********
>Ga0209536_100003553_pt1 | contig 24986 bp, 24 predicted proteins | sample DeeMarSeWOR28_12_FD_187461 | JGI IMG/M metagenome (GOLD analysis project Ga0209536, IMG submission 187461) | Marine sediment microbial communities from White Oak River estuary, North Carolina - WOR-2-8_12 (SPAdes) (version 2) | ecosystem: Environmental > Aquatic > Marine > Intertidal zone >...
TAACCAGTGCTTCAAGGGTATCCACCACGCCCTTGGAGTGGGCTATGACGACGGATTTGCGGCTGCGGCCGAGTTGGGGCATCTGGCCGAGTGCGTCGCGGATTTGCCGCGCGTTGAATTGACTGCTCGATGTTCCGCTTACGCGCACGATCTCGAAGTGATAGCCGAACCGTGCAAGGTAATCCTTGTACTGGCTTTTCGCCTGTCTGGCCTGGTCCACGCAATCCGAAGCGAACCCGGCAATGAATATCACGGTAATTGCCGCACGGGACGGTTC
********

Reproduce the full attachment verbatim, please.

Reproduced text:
>Ga0209536_100003553_pt1 | contig 24986 bp, 24 predicted proteins | sample DeeMarSeWOR28_12_FD_187461 | JGI IMG/M metagenome (GOLD analysis project Ga0209536, IMG submission 187461) | Marine sediment microbial communities from White Oak River estuary, North Carolina - WOR-2-8_12 (SPAdes) (version 2) | ecosystem: Environmental > Aquatic > Marine > Intertidal zone >...
TAACCAGTGCTTCAAGGGTATCCACCACGCCCTTGGAGTGGGCTATGACGACGGATTTGCGGCTGCGGCCGAGTTGGGGCATCTGGCCGAGTGCGTCGCGGATTTGCCGCGCGTTGAATTGACTGCTCGATGTTCCGCTTACGCGCACGATCTCGAAGTGATAGCCGAACCGTGCAAGGTAATCCTTGTACTGGCTTTTCGCCTGTCTGGCCTGGTCCACGCAATCCGAAGCGAACCCGGCAATGAATATCACGGTAATTGCCGCACGGGACGGTTC